5G: A Revolution in Networking
A couple of weeks ago I went to the ATIS 5G Symposium in Chicago held in conjunction with the Light Reading Big Telecom Event. ATIS is the chief organization of North American telecom network operators and equipment producers, including all the big names and most of the small ones as well: from AT&T, Verizon, Cisco, and Qualcomm on down to the Texas 9-1-1 Alliance and the Moapa Valley Telephone Company.
Everybody in the telecom business wants to know what 5G will bring, and until very recently the answer was a resounding “it depends” because 5G meant different things to different people. But in the last six months to a year we’ve begun to hear a more consistent story.
Unlike 3G, 5G will not simply be a new radio technology. 4G paved the way for a more comprehensive approach to radio infrastructure by incorporating Internet Protocol into the design of radio networks, and 5G will take that a step farther by incorporating Software Defined Networks (SDN) and Network Function Virtualization (NFV). 4G also includes the Internet’s Integrated Services framework into the radio infrastructure inside something called IP Multimedia Subsystem (IMS) that supports phone calls and media transactions, and 5G will most likely include LTE-U for use on unlicensed spectrum. (We’ve written quite a bit about LTE-U here on High Tech Forum.)
The most forward-looking vision for 5G – and one that not everyone was willing to endorse – came from Tom Anderson of Cisco, who see 5G as a chance to make some overdue and well-needed changes in the nature of the Internet. The Cisco vision (see the presentation here) would make the Internet a more name- and content-oriented network than the server-centric, numbered, firewalled system it always has been.
This is not to say that 5G won’t include a new radio access network; it will, and the new network will be the so-called “millimeter wave” spectrum between 24 GHz and roughly 60 GHz. This is 4 to 10 times higher frequency than today’s Wi-Fi 802.11ac band, which means signals will be more directional but also more prone to interference from tree leaves. The directionality is good for performance because it means less sharing and more exclusive connections between the phone and the tower.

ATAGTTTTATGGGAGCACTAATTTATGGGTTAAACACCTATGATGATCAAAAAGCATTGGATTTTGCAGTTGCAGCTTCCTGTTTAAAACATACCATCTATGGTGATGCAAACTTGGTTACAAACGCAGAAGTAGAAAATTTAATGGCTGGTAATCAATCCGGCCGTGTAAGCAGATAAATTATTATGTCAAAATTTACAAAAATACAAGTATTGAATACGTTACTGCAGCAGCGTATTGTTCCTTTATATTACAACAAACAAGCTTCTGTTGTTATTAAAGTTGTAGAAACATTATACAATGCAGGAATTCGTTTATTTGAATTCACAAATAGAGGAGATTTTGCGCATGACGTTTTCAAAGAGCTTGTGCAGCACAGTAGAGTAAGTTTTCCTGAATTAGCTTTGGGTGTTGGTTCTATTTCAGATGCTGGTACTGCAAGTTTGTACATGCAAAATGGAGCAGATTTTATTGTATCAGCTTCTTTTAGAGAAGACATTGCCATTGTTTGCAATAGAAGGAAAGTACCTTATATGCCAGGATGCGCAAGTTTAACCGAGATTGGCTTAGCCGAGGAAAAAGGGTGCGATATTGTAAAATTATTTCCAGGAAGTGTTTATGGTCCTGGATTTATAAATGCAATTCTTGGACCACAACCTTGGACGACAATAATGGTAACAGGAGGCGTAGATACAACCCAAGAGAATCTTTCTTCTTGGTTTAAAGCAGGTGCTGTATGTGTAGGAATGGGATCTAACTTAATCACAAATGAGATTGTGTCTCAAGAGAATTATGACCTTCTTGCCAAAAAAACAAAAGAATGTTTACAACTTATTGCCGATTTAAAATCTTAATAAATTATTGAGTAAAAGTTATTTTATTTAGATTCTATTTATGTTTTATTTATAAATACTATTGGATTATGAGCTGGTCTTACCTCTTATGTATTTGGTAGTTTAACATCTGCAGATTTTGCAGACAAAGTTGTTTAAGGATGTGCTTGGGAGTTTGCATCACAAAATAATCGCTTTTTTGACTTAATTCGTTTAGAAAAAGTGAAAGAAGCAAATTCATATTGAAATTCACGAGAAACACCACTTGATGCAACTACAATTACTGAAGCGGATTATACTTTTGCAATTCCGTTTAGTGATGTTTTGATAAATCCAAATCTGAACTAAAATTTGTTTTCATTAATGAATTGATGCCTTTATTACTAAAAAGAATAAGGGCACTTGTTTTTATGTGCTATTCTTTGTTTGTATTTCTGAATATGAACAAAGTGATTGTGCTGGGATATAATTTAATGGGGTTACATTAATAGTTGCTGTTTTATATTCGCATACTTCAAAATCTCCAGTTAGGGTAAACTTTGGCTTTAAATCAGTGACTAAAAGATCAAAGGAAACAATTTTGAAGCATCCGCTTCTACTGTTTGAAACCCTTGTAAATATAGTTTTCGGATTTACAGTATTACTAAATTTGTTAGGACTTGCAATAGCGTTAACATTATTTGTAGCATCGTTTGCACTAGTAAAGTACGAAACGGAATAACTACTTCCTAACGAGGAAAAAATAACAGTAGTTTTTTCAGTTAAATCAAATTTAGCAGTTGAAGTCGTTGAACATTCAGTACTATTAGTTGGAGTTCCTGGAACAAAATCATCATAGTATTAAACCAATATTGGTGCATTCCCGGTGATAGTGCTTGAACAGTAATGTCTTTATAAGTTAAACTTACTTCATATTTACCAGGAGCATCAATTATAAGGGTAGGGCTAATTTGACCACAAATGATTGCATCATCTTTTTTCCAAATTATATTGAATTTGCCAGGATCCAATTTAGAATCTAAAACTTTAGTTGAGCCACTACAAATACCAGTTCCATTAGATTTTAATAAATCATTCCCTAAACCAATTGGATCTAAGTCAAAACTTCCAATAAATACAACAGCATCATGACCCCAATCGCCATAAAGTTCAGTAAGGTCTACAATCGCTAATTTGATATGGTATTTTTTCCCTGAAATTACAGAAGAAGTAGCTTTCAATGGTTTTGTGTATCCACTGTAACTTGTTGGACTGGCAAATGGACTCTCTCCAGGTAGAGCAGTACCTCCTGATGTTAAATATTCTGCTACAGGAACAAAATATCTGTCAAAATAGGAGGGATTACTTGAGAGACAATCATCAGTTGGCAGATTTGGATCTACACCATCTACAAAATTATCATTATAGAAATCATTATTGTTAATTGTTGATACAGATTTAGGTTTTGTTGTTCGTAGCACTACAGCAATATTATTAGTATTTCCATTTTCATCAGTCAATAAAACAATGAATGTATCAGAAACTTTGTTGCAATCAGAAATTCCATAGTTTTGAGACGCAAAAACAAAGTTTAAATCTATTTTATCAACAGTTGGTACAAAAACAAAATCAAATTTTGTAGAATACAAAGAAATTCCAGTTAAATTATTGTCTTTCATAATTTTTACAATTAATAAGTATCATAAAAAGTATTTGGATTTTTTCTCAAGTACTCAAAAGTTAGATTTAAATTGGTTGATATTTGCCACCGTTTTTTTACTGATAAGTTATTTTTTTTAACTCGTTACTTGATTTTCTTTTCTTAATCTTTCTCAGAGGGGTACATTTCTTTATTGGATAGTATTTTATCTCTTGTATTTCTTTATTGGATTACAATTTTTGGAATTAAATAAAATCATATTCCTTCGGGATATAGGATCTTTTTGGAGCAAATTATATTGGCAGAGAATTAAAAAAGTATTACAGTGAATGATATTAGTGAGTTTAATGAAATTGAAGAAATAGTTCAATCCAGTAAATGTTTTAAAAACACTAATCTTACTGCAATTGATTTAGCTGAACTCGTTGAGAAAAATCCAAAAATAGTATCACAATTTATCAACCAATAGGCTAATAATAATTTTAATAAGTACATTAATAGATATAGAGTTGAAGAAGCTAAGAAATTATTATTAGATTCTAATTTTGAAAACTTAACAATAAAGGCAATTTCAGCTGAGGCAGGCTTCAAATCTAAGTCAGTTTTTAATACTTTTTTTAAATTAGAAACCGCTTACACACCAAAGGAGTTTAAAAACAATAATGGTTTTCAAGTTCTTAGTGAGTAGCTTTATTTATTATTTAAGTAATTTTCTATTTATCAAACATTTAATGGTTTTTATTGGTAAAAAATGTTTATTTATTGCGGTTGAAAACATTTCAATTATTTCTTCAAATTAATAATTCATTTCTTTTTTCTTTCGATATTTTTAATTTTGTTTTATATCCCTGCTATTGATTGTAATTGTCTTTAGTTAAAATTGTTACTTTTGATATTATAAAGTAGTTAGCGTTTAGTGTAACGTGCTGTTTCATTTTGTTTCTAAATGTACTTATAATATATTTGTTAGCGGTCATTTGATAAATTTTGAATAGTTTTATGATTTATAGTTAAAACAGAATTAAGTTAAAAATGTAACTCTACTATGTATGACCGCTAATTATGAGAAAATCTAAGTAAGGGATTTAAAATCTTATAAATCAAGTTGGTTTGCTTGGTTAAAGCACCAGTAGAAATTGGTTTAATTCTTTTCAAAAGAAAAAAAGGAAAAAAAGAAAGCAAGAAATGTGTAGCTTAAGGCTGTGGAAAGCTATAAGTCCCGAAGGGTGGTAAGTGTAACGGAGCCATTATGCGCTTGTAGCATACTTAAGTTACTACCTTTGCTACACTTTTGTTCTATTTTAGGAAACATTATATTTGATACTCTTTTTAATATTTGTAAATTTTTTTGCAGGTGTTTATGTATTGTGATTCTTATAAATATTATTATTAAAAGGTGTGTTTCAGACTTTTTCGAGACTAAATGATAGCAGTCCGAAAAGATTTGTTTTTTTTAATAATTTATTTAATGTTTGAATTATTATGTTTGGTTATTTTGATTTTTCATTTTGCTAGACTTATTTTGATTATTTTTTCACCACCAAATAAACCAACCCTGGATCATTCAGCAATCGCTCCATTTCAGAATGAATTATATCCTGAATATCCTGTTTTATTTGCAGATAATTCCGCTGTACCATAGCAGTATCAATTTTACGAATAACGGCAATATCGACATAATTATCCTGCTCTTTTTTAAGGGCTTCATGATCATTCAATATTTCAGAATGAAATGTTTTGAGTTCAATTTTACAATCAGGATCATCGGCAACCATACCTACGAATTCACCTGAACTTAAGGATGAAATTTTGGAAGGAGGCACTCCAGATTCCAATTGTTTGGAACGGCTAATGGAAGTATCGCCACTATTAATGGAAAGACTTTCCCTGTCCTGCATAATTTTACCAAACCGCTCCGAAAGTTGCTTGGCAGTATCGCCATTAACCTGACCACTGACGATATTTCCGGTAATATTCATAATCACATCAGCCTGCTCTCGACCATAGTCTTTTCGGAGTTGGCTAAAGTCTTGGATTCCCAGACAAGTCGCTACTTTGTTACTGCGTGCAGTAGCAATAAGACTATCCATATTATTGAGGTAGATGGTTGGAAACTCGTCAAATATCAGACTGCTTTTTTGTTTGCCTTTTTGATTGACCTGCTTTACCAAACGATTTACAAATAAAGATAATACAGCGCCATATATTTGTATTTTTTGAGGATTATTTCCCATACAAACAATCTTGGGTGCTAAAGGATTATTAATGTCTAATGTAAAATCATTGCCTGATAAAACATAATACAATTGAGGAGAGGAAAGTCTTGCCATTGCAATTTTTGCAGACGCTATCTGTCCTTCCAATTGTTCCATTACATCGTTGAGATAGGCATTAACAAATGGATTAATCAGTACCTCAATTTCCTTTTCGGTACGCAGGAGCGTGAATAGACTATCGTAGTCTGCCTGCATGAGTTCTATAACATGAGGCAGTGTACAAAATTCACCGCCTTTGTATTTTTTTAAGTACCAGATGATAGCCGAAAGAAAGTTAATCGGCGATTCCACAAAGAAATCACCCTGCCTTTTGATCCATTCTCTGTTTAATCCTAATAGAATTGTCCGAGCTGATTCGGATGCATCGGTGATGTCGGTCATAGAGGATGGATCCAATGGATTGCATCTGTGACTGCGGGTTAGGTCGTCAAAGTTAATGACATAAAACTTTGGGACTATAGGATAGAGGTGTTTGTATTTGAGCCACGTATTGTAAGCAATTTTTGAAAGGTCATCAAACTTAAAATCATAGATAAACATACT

The interference is bad, of course, so the engineering challenge is to work around it. If we can, then smartphones will have gigabit connections just as Google intended. Technologies like beam forming and Multi-user MIMO (a multiple antenna system) point to a solution, but we’re not there yet. There are also power issues with extremely high radio frequencies. But millimeter wave will join the stable of frequencies already in use rather than replacing them, so even if it’s only usable in the urban jungle, that’s a great help.
One speaker who works with the military, Brett T. Walkenhorst, touted cognitive radio with machine learning for making decisions about channel selection, more or less, but didn’t elicit many cheers. Wi-Fi fans have extensively hyped cognitive radio, but it’s better suited to military systems than to commercial ones. When you’re invading another country, your radios need to throw a few elbows to nudge incumbent users off the air, but in peacetime we have better mechanisms such as auctions, licenses, and roaming agreements to make such decisions. It’s rather odd that cognitive radio buffs are also universally upset about commercial interests using “their unlicensed Wi-Fi spectrum”; this is what the Wi-Fi vs. LTE-U controversy is about.
The most definitive voice on 5G is Dino Flore, the chairman of the 5G Radio Access Network work group. He charted the course from where we are to full 5G; this is going to take five to ten years. I won’t steal Flore’s thunder because I plan to do a podcast with him shortly.
4G LTE was a monumental step forward for 3GPP, the standards body that makes cellular standards because it incorporated IP in a system that can scale up to hundreds of megabits per second eventually. 5G is going to be an even more revolutionary step because it will transform the Internet and also give us radio networks that can scale up to 10 gigabits per second.